Finally the award ceremony starts and with that the swimmers enter the scene. They are welcomed by a speaker that stands near the mixer unit in the darkness of the night. TO be able to read the names he wears a headlight. Many people stand around the fenced area, others stand a bit back in the snow that covers the flowerbeds. One child however seems to be longing for a quieter place. It rests a while on some kind of box before it has loaded its batteries and jumps back to its family.

The rest of the evening? A delicious dinner in the restaurant Terrasa with the other participants of Redex 2019 including translator Anna and journalist Dmitry.

We return to the hotel quite early, because tomorrow we will travel back to Luleå in Sweden and already leave at 6:30 local time, that’s 4:30 Swedish time! The journey back will turn out to be relaxed and without any problems. 15 hours later I’ll be home in Skelleftehamn again.

#escapism – kayaking to Gåsören

This article is part of the series #escapism. It’s about being outdoors and leaving civilisation behind in excursions that take less than 24 hours. Everyone should have time for such!

Yesterday I wanted to take advantage of the good weather and decided to make a kayak trip to the island Gåsören. I planned for an overnight stay and that means packing a lot of things:

Anything on the photo beside of the empty plastic box came with me. From left to right: Dry suit, life jacket, food and stove, camping map, spare clothes, tent, camera equipment, water bottle, book, sleeping bag, neoprene boots, 5 litre water canister. It’s almost miracle that everything fits into the kayak. Since it was quite warm I only wore pants and a t-shirt and of course the life jacket, that’s a matter of security and therefore principle.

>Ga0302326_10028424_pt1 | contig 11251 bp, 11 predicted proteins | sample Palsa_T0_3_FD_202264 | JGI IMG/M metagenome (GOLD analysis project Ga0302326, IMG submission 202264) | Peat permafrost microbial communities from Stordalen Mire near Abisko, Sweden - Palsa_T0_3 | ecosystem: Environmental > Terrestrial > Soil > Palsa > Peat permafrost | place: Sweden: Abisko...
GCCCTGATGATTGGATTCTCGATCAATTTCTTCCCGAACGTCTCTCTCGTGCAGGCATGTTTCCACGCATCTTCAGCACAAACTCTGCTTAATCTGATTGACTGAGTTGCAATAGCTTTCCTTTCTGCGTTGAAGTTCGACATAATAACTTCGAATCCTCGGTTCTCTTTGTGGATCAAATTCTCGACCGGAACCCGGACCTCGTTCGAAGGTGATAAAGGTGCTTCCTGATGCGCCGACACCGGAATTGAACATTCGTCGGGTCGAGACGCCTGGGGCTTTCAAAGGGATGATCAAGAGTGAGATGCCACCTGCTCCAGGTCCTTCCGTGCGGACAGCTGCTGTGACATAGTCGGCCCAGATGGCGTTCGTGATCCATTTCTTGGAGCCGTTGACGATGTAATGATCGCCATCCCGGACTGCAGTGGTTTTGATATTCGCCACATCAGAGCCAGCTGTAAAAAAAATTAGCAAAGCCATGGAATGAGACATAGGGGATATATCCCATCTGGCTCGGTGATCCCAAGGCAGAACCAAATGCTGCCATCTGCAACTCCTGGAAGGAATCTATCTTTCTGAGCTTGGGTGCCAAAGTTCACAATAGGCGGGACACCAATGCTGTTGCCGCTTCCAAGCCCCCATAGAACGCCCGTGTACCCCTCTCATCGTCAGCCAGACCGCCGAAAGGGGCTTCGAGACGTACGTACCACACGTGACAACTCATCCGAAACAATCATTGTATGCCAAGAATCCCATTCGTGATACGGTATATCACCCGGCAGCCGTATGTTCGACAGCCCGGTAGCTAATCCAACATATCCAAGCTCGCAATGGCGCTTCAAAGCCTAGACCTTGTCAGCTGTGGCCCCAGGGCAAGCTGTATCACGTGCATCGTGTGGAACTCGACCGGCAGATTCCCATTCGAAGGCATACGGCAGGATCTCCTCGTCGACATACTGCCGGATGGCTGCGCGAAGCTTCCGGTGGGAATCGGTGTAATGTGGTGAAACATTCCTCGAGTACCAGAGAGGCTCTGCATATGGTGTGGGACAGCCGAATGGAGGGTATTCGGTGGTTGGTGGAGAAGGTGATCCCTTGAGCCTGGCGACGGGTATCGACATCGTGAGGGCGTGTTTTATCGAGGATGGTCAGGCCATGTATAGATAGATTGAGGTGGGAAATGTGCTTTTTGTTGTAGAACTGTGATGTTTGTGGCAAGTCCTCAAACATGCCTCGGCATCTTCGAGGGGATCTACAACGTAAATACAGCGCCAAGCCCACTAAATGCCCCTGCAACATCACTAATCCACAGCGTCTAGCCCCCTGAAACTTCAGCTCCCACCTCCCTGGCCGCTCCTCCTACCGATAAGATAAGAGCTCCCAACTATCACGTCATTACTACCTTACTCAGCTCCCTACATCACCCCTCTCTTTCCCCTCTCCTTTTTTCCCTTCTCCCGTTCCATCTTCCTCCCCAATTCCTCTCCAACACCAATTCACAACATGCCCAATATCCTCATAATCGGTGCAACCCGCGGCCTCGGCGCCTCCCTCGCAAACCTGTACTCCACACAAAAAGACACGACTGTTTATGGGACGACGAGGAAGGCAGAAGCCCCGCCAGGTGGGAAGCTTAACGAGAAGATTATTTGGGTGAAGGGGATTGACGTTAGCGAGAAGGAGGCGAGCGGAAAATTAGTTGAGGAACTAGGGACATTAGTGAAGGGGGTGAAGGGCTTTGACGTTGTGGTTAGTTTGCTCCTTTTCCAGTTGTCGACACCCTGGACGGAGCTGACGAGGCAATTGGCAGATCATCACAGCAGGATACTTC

I paddled between the islands Storgrundet and Brambärsgrundet, passed Vorrgrundet and then headed to Klubben and Flottgrundet. Here I left the islands behind and continued to Gåsören. The weather was nice and the sea was calm. Already 50 minutes later I arrived. I dragged the kayak ashore, took all baggage and went to my favourite campground (and one of the few placed not completely covered with pebbles and rocks) where I put up the tent.

After “cooking” and eating I visited two friends that own one of the two summer cottages on Gåsören. It’s really a beautiful place they have. We talked about paddling, hiking, skiing and much more. It was late when I want back to my tent and the sun started to set.

I didn’t go to sleep directly but watched the sun going down and the many fluffy but extremely clumsy seagull chicks walking around. They cannot fly yet and use to stumble over every other stone. What a contrast to the elegant flight of the grown ups.

It was much brighter than it looks like on these backlit photographs. It doesn’t get dark in the night  and I found it hard to sleep, not only due to the bright night but also to the increasing wind and the constantly screeching seagulls. I put on a woollen cap. It was not cold at all but it helped to block the direct light (though not the shrieks of the gulls).

At half past five I gave up and started to finish a book I’d been reading for a while. That took some hours. At half past eight I took a frugal breakfast: Toast with cheese.